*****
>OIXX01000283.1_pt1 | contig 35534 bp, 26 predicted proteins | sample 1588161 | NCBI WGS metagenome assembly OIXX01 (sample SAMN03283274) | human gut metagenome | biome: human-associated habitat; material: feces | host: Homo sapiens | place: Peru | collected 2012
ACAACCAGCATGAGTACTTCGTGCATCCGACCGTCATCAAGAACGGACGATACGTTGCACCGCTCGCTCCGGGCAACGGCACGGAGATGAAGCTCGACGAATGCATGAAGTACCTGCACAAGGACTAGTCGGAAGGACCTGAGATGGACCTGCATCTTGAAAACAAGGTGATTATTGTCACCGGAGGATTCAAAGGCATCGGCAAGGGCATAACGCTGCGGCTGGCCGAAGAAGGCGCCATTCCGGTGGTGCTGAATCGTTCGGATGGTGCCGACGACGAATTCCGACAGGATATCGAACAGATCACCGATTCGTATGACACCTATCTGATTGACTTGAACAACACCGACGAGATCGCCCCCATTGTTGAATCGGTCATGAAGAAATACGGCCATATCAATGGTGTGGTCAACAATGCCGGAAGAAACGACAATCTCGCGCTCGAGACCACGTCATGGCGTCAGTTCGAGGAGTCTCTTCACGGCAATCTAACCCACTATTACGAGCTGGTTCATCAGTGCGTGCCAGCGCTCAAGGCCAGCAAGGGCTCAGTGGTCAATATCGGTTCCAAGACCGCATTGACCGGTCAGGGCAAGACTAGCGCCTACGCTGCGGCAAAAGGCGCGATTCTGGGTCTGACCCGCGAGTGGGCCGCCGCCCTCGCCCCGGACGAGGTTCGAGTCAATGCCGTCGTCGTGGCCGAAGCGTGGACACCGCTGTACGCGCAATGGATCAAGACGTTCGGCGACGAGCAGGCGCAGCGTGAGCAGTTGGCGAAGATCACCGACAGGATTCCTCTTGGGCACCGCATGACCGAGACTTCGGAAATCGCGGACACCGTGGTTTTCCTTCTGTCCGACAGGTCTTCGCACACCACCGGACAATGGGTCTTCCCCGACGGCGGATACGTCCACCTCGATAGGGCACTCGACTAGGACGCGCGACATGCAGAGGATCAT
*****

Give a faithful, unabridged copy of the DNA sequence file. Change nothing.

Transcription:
>OIXX01000283.1_pt1 | contig 35534 bp, 26 predicted proteins | sample 1588161 | NCBI WGS metagenome assembly OIXX01 (sample SAMN03283274) | human gut metagenome | biome: human-associated habitat; material: feces | host: Homo sapiens | place: Peru | collected 2012
ACAACCAGCATGAGTACTTCGTGCATCCGACCGTCATCAAGAACGGACGATACGTTGCACCGCTCGCTCCGGGCAACGGCACGGAGATGAAGCTCGACGAATGCATGAAGTACCTGCACAAGGACTAGTCGGAAGGACCTGAGATGGACCTGCATCTTGAAAACAAGGTGATTATTGTCACCGGAGGATTCAAAGGCATCGGCAAGGGCATAACGCTGCGGCTGGCCGAAGAAGGCGCCATTCCGGTGGTGCTGAATCGTTCGGATGGTGCCGACGACGAATTCCGACAGGATATCGAACAGATCACCGATTCGTATGACACCTATCTGATTGACTTGAACAACACCGACGAGATCGCCCCCATTGTTGAATCGGTCATGAAGAAATACGGCCATATCAATGGTGTGGTCAACAATGCCGGAAGAAACGACAATCTCGCGCTCGAGACCACGTCATGGCGTCAGTTCGAGGAGTCTCTTCACGGCAATCTAACCCACTATTACGAGCTGGTTCATCAGTGCGTGCCAGCGCTCAAGGCCAGCAAGGGCTCAGTGGTCAATATCGGTTCCAAGACCGCATTGACCGGTCAGGGCAAGACTAGCGCCTACGCTGCGGCAAAAGGCGCGATTCTGGGTCTGACCCGCGAGTGGGCCGCCGCCCTCGCCCCGGACGAGGTTCGAGTCAATGCCGTCGTCGTGGCCGAAGCGTGGACACCGCTGTACGCGCAATGGATCAAGACGTTCGGCGACGAGCAGGCGCAGCGTGAGCAGTTGGCGAAGATCACCGACAGGATTCCTCTTGGGCACCGCATGACCGAGACTTCGGAAATCGCGGACACCGTGGTTTTCCTTCTGTCCGACAGGTCTTCGCACACCACCGGACAATGGGTCTTCCCCGACGGCGGATACGTCCACCTCGATAGGGCACTCGACTAGGACGCGCGACATGCAGAGGATCAT